There’s intense competition in the various business categories, say judges as the Indian Executive Club Awards celebrates the best of the best in its fifth year
This November will see the milestone fifth edition of the Indian Executive Club Awards, Victoria’s first event dedicated to recognising the achievements of the fast growing South Asian business community.
Over the years the IEC Awards have given a platform to the best of the best. Business profiles have been cemented, entrepreneurs have been celebrated, and the breadth of talent and skill in the community has become known.
To find out how the awards have grown and continue to strive to foster business success, The Indian Sun spoke to Chief Jurist and CEO of Yarra City Council Vijaya Vaidyanathan, and Jurist Lydon Joss, Executive Director of management consultants McMillan Richardson.
What does it mean to hit the five-year milestone?
Vijaya Vaidyanathan: It shows the IEC Awards are getting traction. We hear people saying that if they win an award, their gateways and pathways are getting even more refined. It has become almost like a highlight for their profile, so there is traction in terms of credibility, and also building their profile for their own companies.
Lydon Joss: There’s also a broader acceptance by the Indian Diaspora. The awards have credibility and the type and depth of applications have significantly improved.
How have the awards developed over the years?
Vaidyanathan: Initially the entire awards night was not focused only on business but there used to be popular awards, which concentrated on the travel industry, the food industry, most popular personalities, and things like that. This year for the first time the awards are exclusively for business.
Joss: The popularity of the business awards is such that it now stands alone, and the other awards are hosted separately. And, as an indication of the merit that the business awards now have, we have as many applications in this year’s round for purely business, as we had for business and all the other categories before, like the tourism and food industry. So in its own right it has grown significantly.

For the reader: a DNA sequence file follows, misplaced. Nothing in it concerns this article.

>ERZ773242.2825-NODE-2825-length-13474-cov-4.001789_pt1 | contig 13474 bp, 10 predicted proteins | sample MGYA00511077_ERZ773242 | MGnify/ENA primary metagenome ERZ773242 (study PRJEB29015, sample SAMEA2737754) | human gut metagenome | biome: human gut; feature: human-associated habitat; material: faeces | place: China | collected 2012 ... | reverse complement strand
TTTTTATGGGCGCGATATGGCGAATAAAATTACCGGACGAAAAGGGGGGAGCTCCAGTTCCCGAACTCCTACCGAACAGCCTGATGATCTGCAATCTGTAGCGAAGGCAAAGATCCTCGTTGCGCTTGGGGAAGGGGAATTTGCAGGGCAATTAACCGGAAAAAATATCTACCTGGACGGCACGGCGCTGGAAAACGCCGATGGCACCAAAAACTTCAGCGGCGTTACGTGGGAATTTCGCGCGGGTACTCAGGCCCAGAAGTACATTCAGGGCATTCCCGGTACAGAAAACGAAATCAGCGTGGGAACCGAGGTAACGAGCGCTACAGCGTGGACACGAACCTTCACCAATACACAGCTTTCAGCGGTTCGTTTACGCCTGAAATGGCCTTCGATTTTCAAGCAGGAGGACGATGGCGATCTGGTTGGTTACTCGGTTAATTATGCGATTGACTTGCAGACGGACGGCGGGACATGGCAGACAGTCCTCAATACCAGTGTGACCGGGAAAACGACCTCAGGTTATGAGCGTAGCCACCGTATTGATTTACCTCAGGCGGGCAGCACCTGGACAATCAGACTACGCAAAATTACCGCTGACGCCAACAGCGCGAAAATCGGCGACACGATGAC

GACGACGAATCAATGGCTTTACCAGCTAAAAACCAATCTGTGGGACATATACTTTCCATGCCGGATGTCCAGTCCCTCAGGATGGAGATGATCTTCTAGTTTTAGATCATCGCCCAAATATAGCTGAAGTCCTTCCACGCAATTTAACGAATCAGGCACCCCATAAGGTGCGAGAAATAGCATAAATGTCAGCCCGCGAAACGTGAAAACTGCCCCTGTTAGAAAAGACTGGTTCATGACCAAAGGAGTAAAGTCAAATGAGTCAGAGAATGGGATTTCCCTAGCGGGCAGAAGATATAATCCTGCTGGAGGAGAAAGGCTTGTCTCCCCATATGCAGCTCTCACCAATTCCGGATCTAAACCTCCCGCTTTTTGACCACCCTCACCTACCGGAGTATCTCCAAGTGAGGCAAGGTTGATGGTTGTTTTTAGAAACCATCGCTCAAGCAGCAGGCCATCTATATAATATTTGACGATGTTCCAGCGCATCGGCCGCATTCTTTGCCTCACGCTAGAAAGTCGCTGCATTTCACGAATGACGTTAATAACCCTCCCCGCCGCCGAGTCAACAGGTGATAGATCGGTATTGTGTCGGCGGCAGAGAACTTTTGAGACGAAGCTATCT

How has the quality and scope of entrants changed?
Vaidyanathan: I think that standards have been lifted. Also what has happened is we as judges and as organisers in the Indian Executive Club have been articulating the criteria even better. There’s more clarity around how the award winners will be evaluated. So that has improved significantly and is useful for both nominees and judges.
Joss: And we’ve been very careful to gauge feedback after each event from the winners and also the runners up. We’re constantly looking for improvement and we’re taking on board the suggestions and the criticisms made, so we’re constantly improving what we’re doing.
You’re in the process of judging this year’s entrants – can you reveal your first impressions?
Joss: It’s always interesting to have new applicants. We do get some return ones, where perhaps they didn’t come up to scratch or didn’t have the depth of experience earlier. But we make it clear that, had they had a little more experience or depth in their business, it could well be that they‘re in the finalists next time; we’re looking to encourage not just the winners. Where we see particular issues that can help the applicant we make those known. From our point of view the diversity of the applicants and the skills and the knowledge of the people doing things really amaze us, and it’s really encouraging to see the growth.
Vaidyanathan: What was different this year also, is the fact that there were sessions where Pitcher Partners offered value added master classes, on how a business can actually improve its indicators and results. That has motivated people to go beyond the known factors and step up. We’re right in the middle of the judging process, so the short answer is, the numbers are good, the quality is also good, but we’ll have to wait and see who emerges the final winner.
What have the awards achieved for the business community?
Joss: For those who are attending the awards who are in the finalist category, or haven’t quite made it, by attending they’re learning what makes a good business and what things they can do to improve their business.
Vaidyanathan: Recruiters have placed value in these awards. We’ve had informal feedback from past entrants who said that they’re CVs and resumes looked better after winning awards over the past two or three years. Which suggests mainstream business is looking at this with some degree of interest.
Where would you like the IEC Awards to be in another 5 years?
Joss: We already have a couple of interstate applicants and we would like to see the awards going on a national scale, perhaps broken up into states. Certainly there is interest coming from as far as Western Australia and Queensland.
Vaidyanathan: There could even be some kind of synergy with New Zealand. They’ve been having business awards that are very successful for the past 10 years. They involve the New Zealand government and Prime Minister, so there’s a healthy focus on what businesses can do to lift productivity. There’s no strategy to that end just yet, but there’s definitively opportunities for synergies.